How to Build a Rooftop Garden

Take your plant life to high places with this simple do-it-yourself guide for building a living rooftop.

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Rooftop Garden on ShedEnlarge Photo+Shrink Photo-DK - Simple Steps to Success: Lawns and Groundcover © 2012 Dorling Kindersley Limited

Living roofs are increasing in popularity for a number of reasons: they can be grown in even tiny gardens; they bring color to bare, unused outdoor surfaces; they insulate your roof; and they can provide extra wildlife habitats. This simple plan uses just three cultivars of sedum to create a rich tapestry of red and gold. Sedums are ideal roof plants because they are drought tolerant and will cover the surface by forming a thick mat of succulent foliage. You will need approximately 5x8 feet (1.5x2.5 m) of space to grow these plants. These grasses, which are best-suited strong garden rooftops, prefer free-draining soil or and full sun.

Materials Needed:

  • 10 Coral Reef (Sedum tetractinum)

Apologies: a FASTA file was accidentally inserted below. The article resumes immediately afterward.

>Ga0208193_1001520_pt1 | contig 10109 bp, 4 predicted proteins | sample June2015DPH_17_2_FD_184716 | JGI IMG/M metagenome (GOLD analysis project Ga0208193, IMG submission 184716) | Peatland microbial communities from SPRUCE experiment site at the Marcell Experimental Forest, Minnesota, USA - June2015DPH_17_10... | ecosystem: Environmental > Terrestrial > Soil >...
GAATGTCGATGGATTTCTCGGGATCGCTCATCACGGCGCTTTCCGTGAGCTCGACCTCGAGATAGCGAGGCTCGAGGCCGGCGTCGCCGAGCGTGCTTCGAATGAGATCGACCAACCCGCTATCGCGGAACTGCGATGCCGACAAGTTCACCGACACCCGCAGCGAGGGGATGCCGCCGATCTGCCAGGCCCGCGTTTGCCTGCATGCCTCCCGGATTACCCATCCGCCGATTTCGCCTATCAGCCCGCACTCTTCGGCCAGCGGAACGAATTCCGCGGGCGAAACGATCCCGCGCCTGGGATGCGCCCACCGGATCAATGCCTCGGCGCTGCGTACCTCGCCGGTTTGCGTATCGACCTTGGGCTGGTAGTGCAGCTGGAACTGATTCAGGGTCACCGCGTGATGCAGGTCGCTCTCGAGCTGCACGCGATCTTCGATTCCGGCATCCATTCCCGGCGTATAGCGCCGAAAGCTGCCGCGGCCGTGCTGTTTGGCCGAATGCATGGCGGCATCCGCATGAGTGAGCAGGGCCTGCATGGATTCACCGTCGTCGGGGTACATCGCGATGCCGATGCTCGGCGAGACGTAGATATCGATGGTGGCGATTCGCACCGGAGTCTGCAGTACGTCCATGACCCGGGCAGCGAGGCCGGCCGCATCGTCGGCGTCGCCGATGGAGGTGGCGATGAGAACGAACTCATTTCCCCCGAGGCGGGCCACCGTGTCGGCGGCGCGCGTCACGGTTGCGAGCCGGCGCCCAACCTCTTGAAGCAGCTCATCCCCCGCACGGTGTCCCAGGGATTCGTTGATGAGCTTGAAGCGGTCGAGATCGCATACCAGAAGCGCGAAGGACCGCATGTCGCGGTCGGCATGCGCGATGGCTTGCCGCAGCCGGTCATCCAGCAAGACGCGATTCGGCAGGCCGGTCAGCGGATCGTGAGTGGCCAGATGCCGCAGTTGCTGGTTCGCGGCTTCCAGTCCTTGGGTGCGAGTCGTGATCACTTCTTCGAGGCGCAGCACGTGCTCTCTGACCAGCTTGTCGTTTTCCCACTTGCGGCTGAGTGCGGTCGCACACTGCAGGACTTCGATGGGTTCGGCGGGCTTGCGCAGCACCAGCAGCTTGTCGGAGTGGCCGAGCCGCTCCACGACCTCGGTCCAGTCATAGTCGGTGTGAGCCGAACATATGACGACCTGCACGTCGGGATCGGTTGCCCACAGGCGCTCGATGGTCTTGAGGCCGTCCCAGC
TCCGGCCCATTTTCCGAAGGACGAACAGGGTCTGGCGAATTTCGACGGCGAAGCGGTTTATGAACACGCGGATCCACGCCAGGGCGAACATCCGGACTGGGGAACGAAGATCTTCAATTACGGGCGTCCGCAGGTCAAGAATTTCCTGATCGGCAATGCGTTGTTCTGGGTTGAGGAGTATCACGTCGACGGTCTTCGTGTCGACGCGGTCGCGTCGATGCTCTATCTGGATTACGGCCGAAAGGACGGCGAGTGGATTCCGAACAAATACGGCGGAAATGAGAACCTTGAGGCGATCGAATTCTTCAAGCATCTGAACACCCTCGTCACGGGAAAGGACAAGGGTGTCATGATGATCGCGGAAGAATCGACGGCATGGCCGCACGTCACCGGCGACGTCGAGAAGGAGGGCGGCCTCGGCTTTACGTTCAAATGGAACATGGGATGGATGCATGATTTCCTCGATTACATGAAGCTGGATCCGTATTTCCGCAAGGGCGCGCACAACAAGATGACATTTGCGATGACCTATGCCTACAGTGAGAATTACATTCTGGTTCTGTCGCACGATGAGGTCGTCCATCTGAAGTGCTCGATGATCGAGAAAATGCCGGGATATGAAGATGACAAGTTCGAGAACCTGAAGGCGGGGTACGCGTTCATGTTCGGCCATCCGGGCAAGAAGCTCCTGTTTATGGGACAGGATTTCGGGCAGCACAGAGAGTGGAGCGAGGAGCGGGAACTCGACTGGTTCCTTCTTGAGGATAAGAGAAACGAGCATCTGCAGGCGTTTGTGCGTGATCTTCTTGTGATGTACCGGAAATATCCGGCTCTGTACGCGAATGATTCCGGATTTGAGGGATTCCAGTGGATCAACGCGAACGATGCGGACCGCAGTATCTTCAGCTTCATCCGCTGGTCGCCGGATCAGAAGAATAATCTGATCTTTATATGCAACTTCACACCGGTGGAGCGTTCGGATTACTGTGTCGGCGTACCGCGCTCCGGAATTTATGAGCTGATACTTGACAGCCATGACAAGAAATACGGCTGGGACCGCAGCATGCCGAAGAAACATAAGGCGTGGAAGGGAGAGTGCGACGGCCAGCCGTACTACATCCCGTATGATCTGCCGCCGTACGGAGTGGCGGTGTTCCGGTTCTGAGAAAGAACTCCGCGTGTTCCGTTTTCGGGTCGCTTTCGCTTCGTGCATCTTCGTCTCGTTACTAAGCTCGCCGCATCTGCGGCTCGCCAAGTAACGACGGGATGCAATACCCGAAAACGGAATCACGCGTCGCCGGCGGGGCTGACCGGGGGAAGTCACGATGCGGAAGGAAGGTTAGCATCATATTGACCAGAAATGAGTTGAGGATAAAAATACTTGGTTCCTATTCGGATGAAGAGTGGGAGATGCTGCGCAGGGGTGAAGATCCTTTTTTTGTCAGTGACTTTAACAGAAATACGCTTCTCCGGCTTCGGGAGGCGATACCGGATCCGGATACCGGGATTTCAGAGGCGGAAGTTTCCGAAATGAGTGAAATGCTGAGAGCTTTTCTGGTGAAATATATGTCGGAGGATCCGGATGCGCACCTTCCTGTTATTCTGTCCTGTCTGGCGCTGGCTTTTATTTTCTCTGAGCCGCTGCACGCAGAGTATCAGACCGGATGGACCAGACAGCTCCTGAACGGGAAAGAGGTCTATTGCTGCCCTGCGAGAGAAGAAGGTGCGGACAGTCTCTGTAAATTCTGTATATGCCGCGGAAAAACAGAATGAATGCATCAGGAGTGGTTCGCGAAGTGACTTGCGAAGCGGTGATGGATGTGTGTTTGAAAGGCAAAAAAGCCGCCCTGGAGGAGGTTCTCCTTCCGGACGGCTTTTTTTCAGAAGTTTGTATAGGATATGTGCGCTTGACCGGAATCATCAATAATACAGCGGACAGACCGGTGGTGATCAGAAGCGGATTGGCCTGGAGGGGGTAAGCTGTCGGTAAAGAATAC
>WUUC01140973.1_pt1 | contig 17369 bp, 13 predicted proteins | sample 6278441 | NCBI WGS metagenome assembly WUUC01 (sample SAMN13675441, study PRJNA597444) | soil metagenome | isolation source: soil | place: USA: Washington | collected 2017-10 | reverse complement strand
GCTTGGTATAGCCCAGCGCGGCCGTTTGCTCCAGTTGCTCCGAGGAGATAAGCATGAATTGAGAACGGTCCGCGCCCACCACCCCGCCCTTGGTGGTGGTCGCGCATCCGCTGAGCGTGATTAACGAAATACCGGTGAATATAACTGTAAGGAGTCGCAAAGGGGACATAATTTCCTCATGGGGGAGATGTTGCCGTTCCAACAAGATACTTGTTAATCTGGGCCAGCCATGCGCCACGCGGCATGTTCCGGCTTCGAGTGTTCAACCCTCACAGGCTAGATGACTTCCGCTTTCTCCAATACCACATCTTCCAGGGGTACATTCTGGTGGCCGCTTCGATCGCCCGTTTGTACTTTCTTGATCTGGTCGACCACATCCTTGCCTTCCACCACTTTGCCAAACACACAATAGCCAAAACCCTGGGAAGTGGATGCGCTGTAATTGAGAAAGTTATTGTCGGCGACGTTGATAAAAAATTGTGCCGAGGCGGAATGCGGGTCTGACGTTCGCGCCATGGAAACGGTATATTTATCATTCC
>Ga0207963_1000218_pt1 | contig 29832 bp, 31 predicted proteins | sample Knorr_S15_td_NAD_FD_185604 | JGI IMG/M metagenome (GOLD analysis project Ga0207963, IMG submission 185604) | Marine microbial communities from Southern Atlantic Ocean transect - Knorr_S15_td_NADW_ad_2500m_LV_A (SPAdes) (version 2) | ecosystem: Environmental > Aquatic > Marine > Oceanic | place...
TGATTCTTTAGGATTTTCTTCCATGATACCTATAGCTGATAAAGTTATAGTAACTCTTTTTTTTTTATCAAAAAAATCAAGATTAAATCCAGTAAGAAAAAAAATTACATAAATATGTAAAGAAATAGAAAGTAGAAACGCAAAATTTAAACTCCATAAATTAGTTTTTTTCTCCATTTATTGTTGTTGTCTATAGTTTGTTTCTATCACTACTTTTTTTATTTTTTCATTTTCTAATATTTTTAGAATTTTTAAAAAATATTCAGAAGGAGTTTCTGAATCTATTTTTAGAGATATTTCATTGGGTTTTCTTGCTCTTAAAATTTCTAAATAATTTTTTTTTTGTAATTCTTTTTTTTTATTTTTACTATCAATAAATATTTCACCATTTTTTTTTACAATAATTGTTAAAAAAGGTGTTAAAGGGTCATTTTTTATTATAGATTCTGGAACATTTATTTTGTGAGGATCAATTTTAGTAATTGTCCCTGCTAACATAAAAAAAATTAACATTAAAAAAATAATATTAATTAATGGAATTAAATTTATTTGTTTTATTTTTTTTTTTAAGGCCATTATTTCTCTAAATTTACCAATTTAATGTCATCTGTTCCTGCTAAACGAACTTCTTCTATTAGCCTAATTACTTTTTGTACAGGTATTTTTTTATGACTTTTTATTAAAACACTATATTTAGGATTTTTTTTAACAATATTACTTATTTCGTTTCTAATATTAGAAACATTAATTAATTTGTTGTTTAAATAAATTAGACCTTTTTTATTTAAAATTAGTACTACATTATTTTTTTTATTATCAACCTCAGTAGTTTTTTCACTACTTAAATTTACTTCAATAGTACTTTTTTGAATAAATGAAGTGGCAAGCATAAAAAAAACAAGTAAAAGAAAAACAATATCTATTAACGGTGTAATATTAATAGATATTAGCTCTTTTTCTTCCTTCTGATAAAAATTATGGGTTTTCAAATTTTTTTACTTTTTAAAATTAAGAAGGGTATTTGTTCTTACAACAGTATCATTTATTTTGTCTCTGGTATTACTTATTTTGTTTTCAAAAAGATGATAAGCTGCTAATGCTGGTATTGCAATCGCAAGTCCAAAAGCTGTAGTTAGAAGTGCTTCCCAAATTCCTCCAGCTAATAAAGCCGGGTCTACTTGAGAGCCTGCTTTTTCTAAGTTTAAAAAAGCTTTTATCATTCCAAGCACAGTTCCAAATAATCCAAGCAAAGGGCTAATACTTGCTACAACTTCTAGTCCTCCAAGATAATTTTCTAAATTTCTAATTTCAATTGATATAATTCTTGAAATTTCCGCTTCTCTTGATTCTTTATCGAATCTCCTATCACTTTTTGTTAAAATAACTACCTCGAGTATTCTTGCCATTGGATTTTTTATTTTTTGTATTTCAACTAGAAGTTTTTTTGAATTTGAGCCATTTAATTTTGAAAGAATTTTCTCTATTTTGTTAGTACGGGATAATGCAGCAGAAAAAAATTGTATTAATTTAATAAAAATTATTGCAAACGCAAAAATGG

• 10 Angelina (Sedum rupestre)
  • 10 Spirit (Sedum selskianum)
  • marine-quality plywood
  • plastic liner
  • nails
  • hammer
  • perlite
  • insulation
  • general compost
  • drill
  • purpose-made sedum roof mats (optional)

Planting and Aftercare

Cut a piece of marine-quality plywood to the size of the roof, and cover it with plastic liner. Nail this securely to the roof. Create a 2 inches (5 cm) deep wooden planting frame on top by fastening planks of wood to each edge of the roof to form a sturdy framework. Fill the frame with a mix of perlite, insulation, and general compost. Drill holes into the wooden frame's bottom edge to promote good drainage. Push insulation into these holes as a filter to prevent the compost from draining out too. Plant the sedums into the growing medium. Sedums don't like wet roots so in fall or winter, clear the leaves that will have fallen on the plants, and check that the drainage holes are still open. Alternatively, purpose-made sedum roof mats can be bought that can simply be rolled out and attached. If you are unsure whether your roof can take the weight of the sedum planting design, check with an engineer.

Coral Reef (Sedum tetractinum)

Coral Reef Popular for Living Roof PlantEnlarge Photo+Shrink Photo-DK - Simple Steps to Success: Lawns and Groundcover © 2012 Dorling Kindersley Limited

Angelina (Sedum rupestre)

Angelina Popular for Living Roof PlantEnlarge Photo+Shrink Photo-DK - Simple Steps to Success: Lawns and Groundcover © 2012 Dorling Kindersley Limited
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